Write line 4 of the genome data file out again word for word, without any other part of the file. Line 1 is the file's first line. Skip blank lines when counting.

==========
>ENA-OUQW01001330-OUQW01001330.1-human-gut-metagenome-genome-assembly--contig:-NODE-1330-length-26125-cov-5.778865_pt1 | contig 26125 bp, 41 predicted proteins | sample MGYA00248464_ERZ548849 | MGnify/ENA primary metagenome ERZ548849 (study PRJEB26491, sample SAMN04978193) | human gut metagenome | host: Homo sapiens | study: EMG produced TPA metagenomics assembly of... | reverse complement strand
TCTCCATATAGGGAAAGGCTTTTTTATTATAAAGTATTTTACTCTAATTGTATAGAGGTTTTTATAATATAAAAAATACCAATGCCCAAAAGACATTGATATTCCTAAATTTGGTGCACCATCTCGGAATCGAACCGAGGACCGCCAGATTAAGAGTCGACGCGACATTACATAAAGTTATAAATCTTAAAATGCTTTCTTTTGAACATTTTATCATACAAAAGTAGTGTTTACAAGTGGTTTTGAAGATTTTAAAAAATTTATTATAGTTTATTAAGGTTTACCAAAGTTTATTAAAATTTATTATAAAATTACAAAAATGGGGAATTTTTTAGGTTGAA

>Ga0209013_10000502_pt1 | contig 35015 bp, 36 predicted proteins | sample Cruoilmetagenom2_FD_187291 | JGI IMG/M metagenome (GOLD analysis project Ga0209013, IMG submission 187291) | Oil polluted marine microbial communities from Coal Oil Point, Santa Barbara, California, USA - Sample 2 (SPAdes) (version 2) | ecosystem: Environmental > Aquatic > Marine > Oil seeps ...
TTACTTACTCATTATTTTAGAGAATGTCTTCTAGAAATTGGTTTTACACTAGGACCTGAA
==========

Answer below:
TTACTTACTCATTATTTTAGAGAATGTCTTCTAGAAATTGGTTTTACACTAGGACCTGAA